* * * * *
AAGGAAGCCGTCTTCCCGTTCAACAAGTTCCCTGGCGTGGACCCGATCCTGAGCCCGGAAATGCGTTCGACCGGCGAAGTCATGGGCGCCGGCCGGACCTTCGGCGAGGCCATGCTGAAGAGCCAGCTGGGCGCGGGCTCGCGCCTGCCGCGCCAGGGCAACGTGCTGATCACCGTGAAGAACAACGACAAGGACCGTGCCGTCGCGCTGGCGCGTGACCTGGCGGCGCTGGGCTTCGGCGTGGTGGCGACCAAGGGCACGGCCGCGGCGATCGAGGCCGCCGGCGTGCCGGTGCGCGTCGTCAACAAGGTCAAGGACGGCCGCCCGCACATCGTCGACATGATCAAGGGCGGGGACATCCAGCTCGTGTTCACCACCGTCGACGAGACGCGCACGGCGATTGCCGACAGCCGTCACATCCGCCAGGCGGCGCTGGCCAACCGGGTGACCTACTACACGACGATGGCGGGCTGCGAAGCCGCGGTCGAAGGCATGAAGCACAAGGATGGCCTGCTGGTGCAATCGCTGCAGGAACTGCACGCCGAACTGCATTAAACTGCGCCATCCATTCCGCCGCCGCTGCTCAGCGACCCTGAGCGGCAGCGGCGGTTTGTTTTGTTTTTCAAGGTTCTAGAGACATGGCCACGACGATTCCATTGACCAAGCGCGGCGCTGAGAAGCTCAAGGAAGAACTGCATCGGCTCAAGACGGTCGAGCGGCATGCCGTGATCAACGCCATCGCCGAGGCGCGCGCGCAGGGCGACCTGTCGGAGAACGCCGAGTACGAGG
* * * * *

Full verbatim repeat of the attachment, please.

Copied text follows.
AAGGAAGCCGTCTTCCCGTTCAACAAGTTCCCTGGCGTGGACCCGATCCTGAGCCCGGAAATGCGTTCGACCGGCGAAGTCATGGGCGCCGGCCGGACCTTCGGCGAGGCCATGCTGAAGAGCCAGCTGGGCGCGGGCTCGCGCCTGCCGCGCCAGGGCAACGTGCTGATCACCGTGAAGAACAACGACAAGGACCGTGCCGTCGCGCTGGCGCGTGACCTGGCGGCGCTGGGCTTCGGCGTGGTGGCGACCAAGGGCACGGCCGCGGCGATCGAGGCCGCCGGCGTGCCGGTGCGCGTCGTCAACAAGGTCAAGGACGGCCGCCCGCACATCGTCGACATGATCAAGGGCGGGGACATCCAGCTCGTGTTCACCACCGTCGACGAGACGCGCACGGCGATTGCCGACAGCCGTCACATCCGCCAGGCGGCGCTGGCCAACCGGGTGACCTACTACACGACGATGGCGGGCTGCGAAGCCGCGGTCGAAGGCATGAAGCACAAGGATGGCCTGCTGGTGCAATCGCTGCAGGAACTGCACGCCGAACTGCATTAAACTGCGCCATCCATTCCGCCGCCGCTGCTCAGCGACCCTGAGCGGCAGCGGCGGTTTGTTTTGTTTTTCAAGGTTCTAGAGACATGGCCACGACGATTCCATTGACCAAGCGCGGCGCTGAGAAGCTCAAGGAAGAACTGCATCGGCTCAAGACGGTCGAGCGGCATGCCGTGATCAACGCCATCGCCGAGGCGCGCGCGCAGGGCGACCTGTCGGAGAACGCCGAGTACGAGG